Werewolves within

The overall impression of movies based on video games is that they don’t work, often fail at the box office and are critically condemned.

Only five movies passed the 60% fresh threshold of Rotten Tomatoes over the years:

  • Werewolves Within (2021) at 86%
  • The Angry Birds Movie 2 (2019) at 73%
  • Sonic the Hedgehog 2 (2022) at 69%
  • Detective Pikachu (2019) at 68%
  • Sonic the Hedgehog (2020) at 63%
Sonic the Hedgehog 2 film poster

Of those, only two passed $400 million at the worldwide box office:

  • Detective Pikachu (2019) at $433.2 million

  • Sonic the Hedgehog 2 (2022) at $402.7 million

And we can't forget these films:

  • Rampage (2018) at $428 million

  • Warcraft (2016) at $439 million

  • Uncharted (2022) at $401.7 million

For comparison, however, the most successful movies of all time pass the $1 billion mark, often almost reaching $3 billion (Avatar - 2009)

The most successful video games movies seem to be the ones based on very popular IP that goes beyond video games with other media and/or merchandise (Pokemon, Angry Birds, Sonic the Hedgehog, Mafia).

There are currently 26 movies based on video games in development, including 2 sequels.

The video game industry is very lucrative, projected to be bringing in $197 billion in 2022, while the movie industry is expected to reach $76.2 billion in 2022.

Making movies based on video games does seem to make financial sense from that point of view, so why does it not work?

From translating an immersive experience into a passive movie, players’ expectations not being reached and compromises on the source material, there are a lot of different reasons.

Video games are also telling a story, with a strong narrative and cutscenes, a movie can be seen as a repetition.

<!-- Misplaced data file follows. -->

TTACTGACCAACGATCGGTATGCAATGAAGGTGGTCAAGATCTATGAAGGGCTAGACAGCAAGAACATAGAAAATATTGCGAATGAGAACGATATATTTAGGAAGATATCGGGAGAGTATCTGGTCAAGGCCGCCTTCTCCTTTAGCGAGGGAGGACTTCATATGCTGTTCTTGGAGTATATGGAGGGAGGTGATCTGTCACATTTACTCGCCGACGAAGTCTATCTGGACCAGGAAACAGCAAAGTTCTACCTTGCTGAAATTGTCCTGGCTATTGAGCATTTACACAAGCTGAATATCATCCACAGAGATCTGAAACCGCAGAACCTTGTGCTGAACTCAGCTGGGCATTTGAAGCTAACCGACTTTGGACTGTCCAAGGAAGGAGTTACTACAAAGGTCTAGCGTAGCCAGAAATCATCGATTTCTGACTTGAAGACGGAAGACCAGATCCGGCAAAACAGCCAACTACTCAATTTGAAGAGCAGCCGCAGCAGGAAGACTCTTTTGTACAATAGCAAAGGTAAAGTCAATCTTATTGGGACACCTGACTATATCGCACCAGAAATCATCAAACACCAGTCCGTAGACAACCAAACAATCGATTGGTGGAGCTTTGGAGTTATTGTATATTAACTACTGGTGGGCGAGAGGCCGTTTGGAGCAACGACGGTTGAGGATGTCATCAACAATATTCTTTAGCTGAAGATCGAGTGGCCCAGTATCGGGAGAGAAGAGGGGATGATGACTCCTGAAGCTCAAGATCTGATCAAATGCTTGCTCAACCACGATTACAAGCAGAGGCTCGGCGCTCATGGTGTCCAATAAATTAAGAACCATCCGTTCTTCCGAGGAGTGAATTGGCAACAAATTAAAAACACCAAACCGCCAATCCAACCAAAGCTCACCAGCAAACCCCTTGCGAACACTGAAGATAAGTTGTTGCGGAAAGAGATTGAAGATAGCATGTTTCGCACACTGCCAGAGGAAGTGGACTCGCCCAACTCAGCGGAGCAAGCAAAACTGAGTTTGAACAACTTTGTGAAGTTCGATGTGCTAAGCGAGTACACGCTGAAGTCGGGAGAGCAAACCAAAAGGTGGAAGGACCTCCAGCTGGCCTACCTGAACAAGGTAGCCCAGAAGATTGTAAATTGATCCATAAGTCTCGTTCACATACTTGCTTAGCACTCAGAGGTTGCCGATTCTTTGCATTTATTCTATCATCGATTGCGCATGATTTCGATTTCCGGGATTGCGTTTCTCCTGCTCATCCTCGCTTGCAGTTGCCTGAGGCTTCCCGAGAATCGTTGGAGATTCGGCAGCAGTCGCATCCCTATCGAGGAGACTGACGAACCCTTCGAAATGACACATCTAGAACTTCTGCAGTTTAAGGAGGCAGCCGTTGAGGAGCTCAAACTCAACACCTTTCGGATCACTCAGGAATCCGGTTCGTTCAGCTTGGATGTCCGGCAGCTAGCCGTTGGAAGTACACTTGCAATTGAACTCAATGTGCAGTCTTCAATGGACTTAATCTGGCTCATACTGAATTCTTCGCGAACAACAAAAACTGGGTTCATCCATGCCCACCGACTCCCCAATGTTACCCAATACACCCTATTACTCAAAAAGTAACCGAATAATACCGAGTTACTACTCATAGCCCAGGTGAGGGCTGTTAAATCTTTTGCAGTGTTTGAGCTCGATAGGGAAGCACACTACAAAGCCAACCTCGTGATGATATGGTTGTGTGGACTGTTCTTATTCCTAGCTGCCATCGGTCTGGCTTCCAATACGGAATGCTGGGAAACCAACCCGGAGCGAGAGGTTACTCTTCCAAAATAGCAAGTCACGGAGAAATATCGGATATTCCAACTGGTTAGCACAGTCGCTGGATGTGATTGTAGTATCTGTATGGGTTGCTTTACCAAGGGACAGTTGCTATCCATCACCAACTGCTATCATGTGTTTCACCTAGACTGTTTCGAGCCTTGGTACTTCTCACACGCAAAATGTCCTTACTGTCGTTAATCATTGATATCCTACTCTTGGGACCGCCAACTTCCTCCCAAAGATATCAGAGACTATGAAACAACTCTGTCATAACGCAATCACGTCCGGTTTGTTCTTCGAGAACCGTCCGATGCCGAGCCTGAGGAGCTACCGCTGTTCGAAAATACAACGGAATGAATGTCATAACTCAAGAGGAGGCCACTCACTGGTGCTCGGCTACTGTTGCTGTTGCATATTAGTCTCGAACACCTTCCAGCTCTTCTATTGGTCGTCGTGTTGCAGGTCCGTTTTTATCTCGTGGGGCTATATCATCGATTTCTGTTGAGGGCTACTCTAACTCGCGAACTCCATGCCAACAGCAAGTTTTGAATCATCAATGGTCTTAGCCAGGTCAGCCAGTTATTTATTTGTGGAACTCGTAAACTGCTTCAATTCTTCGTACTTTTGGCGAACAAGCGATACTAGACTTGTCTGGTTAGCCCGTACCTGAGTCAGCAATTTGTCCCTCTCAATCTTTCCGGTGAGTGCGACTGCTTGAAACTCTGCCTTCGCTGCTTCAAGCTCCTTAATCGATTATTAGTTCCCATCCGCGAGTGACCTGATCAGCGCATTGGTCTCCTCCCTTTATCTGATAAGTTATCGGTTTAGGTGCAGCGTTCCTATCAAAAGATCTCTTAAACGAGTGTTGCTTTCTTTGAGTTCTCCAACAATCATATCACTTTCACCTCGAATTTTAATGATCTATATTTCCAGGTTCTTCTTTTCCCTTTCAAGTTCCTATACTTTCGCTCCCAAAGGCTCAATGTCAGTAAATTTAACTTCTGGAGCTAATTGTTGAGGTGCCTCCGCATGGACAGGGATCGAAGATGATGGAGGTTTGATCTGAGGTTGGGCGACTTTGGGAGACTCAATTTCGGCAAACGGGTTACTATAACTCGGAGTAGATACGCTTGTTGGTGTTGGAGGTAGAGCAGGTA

Warcraft Teaser Poster

A good example is Warcraft; while it did bring in $439 million, its Rotten Tomatoes score is only 28%.

The critics focus mainly on the script, not translating the experience of the game, while the actors are either praised or ignored by critics.

Warcraft, the movie, is based on video games made by Blizzard Entertainment as far back as 1994.
Beyond video games, the Warcraft universe can also be found in tabletop games, collectable card games, novels, comics, manga and a magazine.

The Warcraft universe is a fantasy setting rich in different races, magic and a full history.

The screenwriter responsible for Warcraft is Charles Leavitt, best known for a political war action thriller (Blood Diamond - 2006) and without any video games experience.

While the director, Duncan Jones, is well known for directing science fiction movies and participated in the movie's screenwriting and is said to be an avid player of the games.

Translating a full universe with an exciting story into one movie seems to be a daunting task.

Looking at online reception from fans, the criticism that comes up the most is the lack of consistent storytelling, making the movie feel like two different stories glued together between the human and orc sides.

Other critics are about the pacing feeling rushed and too many scenes being cut, as is confirmed by the director: